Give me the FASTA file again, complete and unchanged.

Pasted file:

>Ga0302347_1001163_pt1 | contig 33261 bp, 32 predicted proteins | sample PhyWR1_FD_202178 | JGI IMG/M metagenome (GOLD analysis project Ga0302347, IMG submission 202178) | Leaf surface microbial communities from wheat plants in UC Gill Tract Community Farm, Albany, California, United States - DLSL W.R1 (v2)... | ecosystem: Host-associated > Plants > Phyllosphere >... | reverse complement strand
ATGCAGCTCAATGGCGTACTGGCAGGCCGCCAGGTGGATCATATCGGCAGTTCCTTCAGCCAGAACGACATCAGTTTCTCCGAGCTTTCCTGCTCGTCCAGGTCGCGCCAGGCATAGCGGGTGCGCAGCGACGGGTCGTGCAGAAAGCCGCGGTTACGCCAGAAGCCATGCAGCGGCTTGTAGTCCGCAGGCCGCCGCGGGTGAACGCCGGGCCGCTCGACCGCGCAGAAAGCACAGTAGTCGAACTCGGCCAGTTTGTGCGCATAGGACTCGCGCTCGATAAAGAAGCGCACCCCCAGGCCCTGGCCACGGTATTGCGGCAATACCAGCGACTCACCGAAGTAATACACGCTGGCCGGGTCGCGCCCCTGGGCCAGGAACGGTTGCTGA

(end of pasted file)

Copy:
>Ga0302347_1001163_pt1 | contig 33261 bp, 32 predicted proteins | sample PhyWR1_FD_202178 | JGI IMG/M metagenome (GOLD analysis project Ga0302347, IMG submission 202178) | Leaf surface microbial communities from wheat plants in UC Gill Tract Community Farm, Albany, California, United States - DLSL W.R1 (v2)... | ecosystem: Host-associated > Plants > Phyllosphere >... | reverse complement strand
ATGCAGCTCAATGGCGTACTGGCAGGCCGCCAGGTGGATCATATCGGCAGTTCCTTCAGCCAGAACGACATCAGTTTCTCCGAGCTTTCCTGCTCGTCCAGGTCGCGCCAGGCATAGCGGGTGCGCAGCGACGGGTCGTGCAGAAAGCCGCGGTTACGCCAGAAGCCATGCAGCGGCTTGTAGTCCGCAGGCCGCCGCGGGTGAACGCCGGGCCGCTCGACCGCGCAGAAAGCACAGTAGTCGAACTCGGCCAGTTTGTGCGCATAGGACTCGCGCTCGATAAAGAAGCGCACCCCCAGGCCCTGGCCACGGTATTGCGGCAATACCAGCGACTCACCGAAGTAATACACGCTGGCCGGGTCGCGCCCCTGGGCCAGGAACGGTTGCTGA